Two Israelis were killed, and another was feared dead, after a suicide bomber blew himself up in a central Istanbul shopping and tourist district on Saturday, killing five people and wounding dozens.
Another 10 Israelis were wounded, three of them in moderate to critical condition, and the rest suffering from slight injuries. A Magen David Adom plane with two doctors and eight paramedics headed to Istanbul on Saturday night to retrieve the wounded who were able to fly home. The IDF was also preparing to send an Israel Air Force plane with medical crews on board to return the injured Israelis home.
One of the slain was identified as Simcha Damri, 60, from Dimona, the mother of four children and a grandmother.
Her husband, Avi, was wounded in the attack.
Damri was on a culinary tour of Istanbul with some 14 other Israelis.
One of the leaders behind the Israeli tour group, Naama Peled, was lightly wounded.
“To all my friends and loved ones, I’m fine,” Peled wrote on her Facebook wall. “I was only slightly injured in the attack that took place on Istiklal Street. I am currently being treated in the hospital. I’m praying for everyone’s safety.”
Istanbul suicide bombing
Prime Minister Benjamin Netanyahu, speaking on Saturday evening from the Foreign Ministry’s situation room, said there was no information that Israelis were targeted in particular in the attack. The prime minister said initial reports indicated that the terrorist was affiliated with Islamic State.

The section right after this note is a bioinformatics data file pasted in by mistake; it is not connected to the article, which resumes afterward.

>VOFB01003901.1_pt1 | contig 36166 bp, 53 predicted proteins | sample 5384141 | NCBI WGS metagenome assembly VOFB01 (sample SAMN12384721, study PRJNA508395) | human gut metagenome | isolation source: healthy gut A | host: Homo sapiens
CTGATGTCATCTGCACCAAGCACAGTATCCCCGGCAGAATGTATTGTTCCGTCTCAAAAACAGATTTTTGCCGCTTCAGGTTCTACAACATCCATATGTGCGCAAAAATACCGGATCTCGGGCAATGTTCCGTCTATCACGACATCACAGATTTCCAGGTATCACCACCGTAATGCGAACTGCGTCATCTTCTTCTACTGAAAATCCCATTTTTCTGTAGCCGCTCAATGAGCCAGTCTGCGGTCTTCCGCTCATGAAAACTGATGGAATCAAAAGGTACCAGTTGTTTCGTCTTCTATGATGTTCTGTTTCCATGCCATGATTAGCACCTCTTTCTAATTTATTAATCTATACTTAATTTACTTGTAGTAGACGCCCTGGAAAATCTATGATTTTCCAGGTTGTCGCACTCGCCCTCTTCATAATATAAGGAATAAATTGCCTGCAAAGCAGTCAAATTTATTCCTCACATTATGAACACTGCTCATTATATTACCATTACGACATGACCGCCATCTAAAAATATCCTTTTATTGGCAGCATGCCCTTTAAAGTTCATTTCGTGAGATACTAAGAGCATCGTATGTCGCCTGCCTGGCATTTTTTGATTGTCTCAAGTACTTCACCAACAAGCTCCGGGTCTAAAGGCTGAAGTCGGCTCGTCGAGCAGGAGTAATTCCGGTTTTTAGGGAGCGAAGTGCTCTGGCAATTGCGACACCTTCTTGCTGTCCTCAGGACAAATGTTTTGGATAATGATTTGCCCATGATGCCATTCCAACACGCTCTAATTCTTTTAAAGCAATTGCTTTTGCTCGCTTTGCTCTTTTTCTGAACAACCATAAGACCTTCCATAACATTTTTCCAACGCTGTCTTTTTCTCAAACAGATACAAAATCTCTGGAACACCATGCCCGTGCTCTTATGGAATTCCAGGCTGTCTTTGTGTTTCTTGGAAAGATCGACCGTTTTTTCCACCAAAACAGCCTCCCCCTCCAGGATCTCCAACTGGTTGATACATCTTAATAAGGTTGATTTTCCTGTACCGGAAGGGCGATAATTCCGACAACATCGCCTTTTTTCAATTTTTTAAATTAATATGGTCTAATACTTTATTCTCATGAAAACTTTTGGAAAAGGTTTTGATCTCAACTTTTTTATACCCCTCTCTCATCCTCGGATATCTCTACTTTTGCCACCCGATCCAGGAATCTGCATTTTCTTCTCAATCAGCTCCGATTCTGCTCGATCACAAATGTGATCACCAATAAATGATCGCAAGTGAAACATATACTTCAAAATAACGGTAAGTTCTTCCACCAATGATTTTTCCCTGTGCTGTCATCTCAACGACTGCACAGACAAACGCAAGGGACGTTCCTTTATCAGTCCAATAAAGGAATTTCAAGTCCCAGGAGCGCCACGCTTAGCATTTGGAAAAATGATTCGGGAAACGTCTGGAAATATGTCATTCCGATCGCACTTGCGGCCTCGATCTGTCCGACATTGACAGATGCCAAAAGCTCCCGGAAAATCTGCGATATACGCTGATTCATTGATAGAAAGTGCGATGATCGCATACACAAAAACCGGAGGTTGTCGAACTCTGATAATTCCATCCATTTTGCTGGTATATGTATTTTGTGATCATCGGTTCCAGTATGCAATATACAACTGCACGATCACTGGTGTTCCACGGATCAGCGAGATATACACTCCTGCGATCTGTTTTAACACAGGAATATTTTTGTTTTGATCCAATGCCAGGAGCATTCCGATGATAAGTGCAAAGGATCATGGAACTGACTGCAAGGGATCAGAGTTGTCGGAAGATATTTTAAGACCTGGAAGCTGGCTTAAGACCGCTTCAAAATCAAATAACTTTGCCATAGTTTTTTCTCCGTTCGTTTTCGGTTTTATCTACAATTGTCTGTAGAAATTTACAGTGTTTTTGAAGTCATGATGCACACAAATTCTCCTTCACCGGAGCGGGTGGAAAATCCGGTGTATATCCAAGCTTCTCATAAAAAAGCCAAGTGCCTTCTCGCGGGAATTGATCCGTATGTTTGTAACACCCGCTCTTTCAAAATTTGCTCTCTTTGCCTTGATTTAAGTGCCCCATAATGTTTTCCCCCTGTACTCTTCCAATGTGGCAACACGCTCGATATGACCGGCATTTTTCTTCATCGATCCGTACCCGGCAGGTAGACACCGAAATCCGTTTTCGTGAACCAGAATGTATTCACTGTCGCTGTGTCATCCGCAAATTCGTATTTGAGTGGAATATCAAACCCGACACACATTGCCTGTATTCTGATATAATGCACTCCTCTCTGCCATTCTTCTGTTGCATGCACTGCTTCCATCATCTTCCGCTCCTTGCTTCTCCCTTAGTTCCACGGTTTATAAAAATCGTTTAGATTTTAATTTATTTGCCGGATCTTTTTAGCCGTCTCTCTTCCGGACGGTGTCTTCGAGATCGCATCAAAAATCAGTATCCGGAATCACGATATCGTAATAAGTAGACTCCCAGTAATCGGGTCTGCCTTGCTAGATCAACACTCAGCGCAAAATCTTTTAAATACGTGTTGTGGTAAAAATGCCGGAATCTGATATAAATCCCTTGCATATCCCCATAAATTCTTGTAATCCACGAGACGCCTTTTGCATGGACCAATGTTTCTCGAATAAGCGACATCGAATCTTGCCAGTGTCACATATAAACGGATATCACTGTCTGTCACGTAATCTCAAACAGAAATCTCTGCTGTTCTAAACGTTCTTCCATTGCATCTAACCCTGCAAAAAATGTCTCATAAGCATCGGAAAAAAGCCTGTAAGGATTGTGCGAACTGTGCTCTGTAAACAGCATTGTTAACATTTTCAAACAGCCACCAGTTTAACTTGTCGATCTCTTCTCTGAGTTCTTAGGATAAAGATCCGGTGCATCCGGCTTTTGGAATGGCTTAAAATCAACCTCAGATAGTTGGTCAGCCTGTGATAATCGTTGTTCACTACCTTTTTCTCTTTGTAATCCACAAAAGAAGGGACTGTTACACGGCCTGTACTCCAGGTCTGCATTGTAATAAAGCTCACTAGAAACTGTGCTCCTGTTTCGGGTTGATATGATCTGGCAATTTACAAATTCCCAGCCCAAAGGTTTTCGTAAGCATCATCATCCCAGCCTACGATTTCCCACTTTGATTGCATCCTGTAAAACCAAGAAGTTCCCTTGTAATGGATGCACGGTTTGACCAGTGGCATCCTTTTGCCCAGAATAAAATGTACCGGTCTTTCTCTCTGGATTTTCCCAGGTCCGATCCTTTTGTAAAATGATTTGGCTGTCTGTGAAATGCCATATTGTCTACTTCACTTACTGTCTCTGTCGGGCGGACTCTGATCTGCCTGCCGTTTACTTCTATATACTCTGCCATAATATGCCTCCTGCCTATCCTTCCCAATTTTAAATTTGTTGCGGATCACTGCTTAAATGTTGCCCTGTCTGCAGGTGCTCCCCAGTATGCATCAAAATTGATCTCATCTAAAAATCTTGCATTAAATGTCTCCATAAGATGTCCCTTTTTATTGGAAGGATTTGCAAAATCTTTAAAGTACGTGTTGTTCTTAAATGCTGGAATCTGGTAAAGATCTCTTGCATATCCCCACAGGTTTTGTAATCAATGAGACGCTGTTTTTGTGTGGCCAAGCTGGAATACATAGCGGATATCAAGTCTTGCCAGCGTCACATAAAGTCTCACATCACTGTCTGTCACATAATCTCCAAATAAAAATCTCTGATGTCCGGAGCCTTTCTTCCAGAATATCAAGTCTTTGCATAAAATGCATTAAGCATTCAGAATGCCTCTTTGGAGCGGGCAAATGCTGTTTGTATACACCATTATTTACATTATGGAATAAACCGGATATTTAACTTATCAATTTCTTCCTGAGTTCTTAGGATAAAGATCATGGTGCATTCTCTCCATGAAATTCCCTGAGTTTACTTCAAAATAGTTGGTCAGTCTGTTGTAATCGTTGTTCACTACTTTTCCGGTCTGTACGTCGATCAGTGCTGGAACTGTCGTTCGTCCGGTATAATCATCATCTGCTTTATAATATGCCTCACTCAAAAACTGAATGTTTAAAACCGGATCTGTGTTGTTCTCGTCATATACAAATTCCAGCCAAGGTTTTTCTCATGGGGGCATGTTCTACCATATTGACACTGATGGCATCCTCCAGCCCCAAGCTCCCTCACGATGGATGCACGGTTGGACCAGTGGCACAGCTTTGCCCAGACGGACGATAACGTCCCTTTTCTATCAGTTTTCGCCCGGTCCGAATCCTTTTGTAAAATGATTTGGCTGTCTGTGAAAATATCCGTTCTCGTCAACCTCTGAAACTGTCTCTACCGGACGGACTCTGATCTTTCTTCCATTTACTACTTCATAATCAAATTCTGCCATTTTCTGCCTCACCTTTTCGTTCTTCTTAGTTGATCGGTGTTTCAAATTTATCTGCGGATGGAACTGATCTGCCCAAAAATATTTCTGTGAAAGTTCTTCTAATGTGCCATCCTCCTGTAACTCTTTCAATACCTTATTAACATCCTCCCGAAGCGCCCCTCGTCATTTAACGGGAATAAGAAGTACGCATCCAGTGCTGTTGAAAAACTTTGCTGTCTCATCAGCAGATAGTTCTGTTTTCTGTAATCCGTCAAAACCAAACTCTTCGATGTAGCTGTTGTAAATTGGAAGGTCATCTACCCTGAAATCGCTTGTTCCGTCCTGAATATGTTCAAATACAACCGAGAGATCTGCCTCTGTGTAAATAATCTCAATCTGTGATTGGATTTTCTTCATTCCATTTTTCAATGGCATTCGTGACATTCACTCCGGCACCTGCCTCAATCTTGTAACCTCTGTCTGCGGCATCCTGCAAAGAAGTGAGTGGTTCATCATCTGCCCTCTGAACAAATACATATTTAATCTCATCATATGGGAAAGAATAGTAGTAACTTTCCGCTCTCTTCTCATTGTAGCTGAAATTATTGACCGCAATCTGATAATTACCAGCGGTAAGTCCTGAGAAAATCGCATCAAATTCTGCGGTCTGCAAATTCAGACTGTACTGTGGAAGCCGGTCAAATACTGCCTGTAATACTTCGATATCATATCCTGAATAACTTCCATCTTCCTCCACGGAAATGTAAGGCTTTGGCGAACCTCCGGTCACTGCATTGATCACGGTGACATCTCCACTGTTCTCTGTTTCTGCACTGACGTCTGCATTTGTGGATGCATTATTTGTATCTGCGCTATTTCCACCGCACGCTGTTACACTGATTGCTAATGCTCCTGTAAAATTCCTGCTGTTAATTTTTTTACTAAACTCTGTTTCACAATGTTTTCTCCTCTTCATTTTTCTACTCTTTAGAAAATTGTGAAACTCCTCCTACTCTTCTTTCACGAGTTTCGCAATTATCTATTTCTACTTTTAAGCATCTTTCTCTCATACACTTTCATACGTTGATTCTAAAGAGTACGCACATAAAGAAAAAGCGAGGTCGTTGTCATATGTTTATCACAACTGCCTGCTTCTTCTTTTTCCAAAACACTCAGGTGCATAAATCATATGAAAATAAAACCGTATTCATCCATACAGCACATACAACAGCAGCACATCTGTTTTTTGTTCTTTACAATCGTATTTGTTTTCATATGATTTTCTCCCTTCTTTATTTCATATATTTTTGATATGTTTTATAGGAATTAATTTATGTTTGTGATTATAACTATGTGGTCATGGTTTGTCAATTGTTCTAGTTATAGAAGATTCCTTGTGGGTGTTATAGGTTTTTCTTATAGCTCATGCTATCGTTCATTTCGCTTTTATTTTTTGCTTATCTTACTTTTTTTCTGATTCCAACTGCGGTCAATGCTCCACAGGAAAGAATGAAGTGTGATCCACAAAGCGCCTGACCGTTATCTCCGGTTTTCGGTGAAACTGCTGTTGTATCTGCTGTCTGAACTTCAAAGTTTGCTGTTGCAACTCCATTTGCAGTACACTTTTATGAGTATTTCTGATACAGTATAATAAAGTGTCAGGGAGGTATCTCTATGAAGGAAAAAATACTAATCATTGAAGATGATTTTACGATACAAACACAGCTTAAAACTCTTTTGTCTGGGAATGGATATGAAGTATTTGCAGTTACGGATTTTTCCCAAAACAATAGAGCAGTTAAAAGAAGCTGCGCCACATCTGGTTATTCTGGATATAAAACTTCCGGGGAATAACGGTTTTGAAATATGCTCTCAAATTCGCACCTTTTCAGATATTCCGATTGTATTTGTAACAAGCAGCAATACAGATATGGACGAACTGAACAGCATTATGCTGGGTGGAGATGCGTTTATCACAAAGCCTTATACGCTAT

The prime minister issued directions to reinforce personnel at the consulate in Istanbul, and that Foreign Ministry director-general Dore Gold, cutting short a trip to Washington to attend the AIPAC conference, would be there on Sunday. The Turkish press reported that Gold’s visit would be the highest level visit by an Israeli diplomat to Turkey since ties between the two countries nosedived following the 2010 raid on the blockade- running Mavi Marmara.
Netanyahu said he has not spoken to Turkish President Recep Tayyip erdogan. They last spoke on the phone briefly in 2013, on the last day of US President Barack Obama’s trip to Israel, in an effort to bring about reconciliation between the two countries.
Asked if this attack might finally help bring about that long-delayed reconciliation, Netanyahu said it was no secret that in recent months, including in recent days, the two countries have been negotiating an agreement that would normalize relations.
“This is being held up because of substantive issues that we are trying to agree on,” the prime minister said. “There was a degree of progress, I hope that it will continue.”
Turkey suicide blast footage from Istanbul
One of the issues has been an Israeli demand that Turkey no longer host Hamas, a terrorist organization that to a large extent “popularized” the types of suicide attacks now devastating Turkey. Saturday’s was the third suicide bombing in Turkey in the last month, killing more than 70 people.
In January, another attack in Istanbul killed 12 people.